The platinum group metals consist of platinum, palladium, rhodium, ruthenium, iridium, and osmium. They all occur naturally and have similar chemical and structural properties. The elements are valued highly because of their medical, electronic, and industrial applications, and some own stock in platinum companies such as OTCMKTS:IMPUY.
The use of these metals relies on unique characteristics like their oxidation resistance, high melting points, outstanding conductivity, corrosion resistivity, and catalytic properties. Since platinum group metals are highly versatile, and they find applications in several industries such as those listed here.
Platinum-based drugs have been used for cancer treatment for several decades now and have been used to save countless lives. The first drug that was approved for anti-cancer therapy was cisplatin in the 70s. Other cisplatin analogues have been developed to aid in the fight, such as carboplatin and oxaliplatin. With advanced research, the newly developed drugs have lower toxicity and are effective on a wide range of cancer types.
Besides their use in cancer treatment, platinum group metals are also used in diagnostic devices. For instance, platinum is used in pacemakers and defibrillators. Since it is X-ray visible, platinum can also be used to treat blocked arteries. Platinum-gold alloys are used in crowns and dental bridges. If you want to increase the strength of your alloys, consider adding small quantities of high-quality platinum.
Fuel emissions can be made less toxic by autocatalysis. Three-way catalysts, consisting of palladium, rhodium, and platinum, help control emissions from petrol engines. They get rid of nitrous oxides, hydrocarbons, and carbon monoxide from exhaust emissions. Rhodium is the most effective in converting nitrous oxides to nitrogen, thus saving the environment.
Although palladium and platinum have similar catalytic activities, palladium is preferred for commercial uses because it is much cheaper. Therefore, the demand for palladium has increased steadily over the past decade. Palladium can react readily with diesel emissions and has become the preferred alternative since the increased popularity of low Sulphur diesel fuels.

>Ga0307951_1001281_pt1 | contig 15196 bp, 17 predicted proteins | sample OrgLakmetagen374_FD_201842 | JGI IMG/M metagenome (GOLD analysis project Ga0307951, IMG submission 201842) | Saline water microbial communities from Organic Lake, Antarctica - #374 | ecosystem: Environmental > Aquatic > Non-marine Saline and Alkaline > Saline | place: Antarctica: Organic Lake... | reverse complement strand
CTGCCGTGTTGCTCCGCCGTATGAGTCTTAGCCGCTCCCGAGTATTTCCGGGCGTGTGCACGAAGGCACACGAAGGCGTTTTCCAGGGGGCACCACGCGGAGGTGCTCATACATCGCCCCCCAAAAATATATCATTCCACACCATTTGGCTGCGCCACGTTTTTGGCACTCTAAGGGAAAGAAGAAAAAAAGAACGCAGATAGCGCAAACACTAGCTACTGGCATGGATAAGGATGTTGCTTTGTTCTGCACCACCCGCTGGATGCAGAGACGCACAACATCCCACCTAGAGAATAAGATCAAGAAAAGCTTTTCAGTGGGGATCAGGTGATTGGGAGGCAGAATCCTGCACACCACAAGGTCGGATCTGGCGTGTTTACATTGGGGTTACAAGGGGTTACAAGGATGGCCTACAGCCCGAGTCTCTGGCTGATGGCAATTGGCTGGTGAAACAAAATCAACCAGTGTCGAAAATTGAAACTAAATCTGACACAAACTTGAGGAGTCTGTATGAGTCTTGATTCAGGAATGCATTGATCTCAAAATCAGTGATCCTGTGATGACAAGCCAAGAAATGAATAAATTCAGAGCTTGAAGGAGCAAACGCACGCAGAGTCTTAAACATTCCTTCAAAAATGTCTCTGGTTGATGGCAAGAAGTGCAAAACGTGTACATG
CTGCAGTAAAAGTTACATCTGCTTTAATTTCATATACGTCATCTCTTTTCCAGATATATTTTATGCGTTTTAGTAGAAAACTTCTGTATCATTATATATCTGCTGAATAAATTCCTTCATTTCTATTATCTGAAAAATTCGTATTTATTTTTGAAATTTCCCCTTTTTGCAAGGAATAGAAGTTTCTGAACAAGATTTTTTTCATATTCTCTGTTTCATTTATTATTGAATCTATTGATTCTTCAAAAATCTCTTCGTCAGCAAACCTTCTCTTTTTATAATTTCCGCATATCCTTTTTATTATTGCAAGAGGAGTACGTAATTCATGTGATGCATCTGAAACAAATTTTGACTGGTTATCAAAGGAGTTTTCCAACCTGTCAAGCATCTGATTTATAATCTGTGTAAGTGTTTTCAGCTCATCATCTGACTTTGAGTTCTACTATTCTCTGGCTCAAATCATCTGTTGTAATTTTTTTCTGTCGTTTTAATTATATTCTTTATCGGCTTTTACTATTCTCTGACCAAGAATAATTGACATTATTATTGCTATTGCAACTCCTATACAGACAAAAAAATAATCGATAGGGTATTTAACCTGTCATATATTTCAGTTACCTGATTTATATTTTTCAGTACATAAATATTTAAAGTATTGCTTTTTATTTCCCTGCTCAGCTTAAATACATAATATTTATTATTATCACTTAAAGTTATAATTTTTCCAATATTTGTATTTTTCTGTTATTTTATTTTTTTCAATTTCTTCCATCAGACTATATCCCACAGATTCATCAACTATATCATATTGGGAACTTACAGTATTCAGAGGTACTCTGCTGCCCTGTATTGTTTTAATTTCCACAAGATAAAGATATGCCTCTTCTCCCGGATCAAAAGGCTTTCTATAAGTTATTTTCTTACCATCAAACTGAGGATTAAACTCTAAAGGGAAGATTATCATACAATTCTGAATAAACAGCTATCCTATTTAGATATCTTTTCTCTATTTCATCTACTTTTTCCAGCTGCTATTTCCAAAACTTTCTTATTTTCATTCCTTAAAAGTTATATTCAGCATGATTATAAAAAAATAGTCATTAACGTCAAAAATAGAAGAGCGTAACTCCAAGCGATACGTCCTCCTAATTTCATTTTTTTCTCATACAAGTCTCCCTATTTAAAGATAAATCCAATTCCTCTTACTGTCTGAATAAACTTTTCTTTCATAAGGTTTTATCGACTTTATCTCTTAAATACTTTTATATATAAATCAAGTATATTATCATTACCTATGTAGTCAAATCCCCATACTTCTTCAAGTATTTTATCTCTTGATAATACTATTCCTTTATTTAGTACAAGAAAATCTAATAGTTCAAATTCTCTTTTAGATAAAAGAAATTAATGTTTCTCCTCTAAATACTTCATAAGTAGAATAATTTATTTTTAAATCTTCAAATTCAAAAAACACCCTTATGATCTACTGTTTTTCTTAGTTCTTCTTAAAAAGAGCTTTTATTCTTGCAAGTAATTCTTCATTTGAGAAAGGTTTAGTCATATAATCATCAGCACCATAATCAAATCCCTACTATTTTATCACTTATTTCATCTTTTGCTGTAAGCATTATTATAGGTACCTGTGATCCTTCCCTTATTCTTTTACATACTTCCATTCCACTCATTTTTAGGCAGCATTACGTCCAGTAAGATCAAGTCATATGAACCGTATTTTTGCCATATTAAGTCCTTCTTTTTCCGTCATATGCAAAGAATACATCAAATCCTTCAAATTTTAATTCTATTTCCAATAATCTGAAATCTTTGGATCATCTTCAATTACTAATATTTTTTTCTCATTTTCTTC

Palladium and platinum jewelry are famous around the globe, especially in Asian markets. The white-metal ornaments have purity levels ranging between 950 and 990 fineness, higher than the purity levels expected in gold jewelry. Palladium is lighter than platinum, making it the preferred option when it comes to making ornaments. Ruthenium and iridium are also used in jewelry, but primarily as grain refiners because less than 0.5% of the mass is often used.
The excellent resistance to wear and corrosion by platinum at high temperatures makes it the material of choice in glass production. The industry consumes over 350,000 ounces annually, making it a leading market for platinum group metals. Most of the quantity produces liquid crystal displays for flat-screen computer monitors and televisions, especially in Japan and Asia. The industry also uses about 55,000 ounces of rhodium yearly.
Chemical reactions in industries can be made more efficient and cheaper using catalysts. The most significant application of platinum group metals is in the manufacture of silicones, which are used widely in the construction and automotive industries. Platinum is also used to produce paraxylene, a precursor material in fabricating polyester fiber and plastic polyethylene. Palladium is used to catalyze the manufacture of purified terephthalic-acid production.
Palladium and platinum gauzes are used to produce nitric acid. Palladium-gold alloy catalysts are used to produce vinyl acetate, which is used to make polymers, paints, textiles, and adhesives. Rhodium catalysts are used to manufacture acetic acid and oxo-alcohols. Titanium coated with ruthenium-iridium or ruthenium finds its application in the chloralkali industry. Platinum catalysts are used in isomerization and reforming reactions in petroleum industries.
Besides using platinum group metals in autocatalysis, they are also used as oxygen sensors and spark plugs. All newly manufactured vehicles are fitted with platinum-tipped spark plugs with a practical life of over 100,000 miles. This is all thanks to the element’s resistance to electrical and chemical erosion.
Oxygen sensors control the air-fuel mixture introduced into the combustion chamber, making platinum an essential part of the engine. The sensor identifies the oxygen levels in the exhaust gasses coming from the engine and helps to rectify the air to fuel ratio. This process is vital in optimizing the efficiency of the catalysts and reducing emissions. Platinum coatings are used in airplane engines to prevent oxygen resistance at temperatures exceeding 1500 degrees Celcius.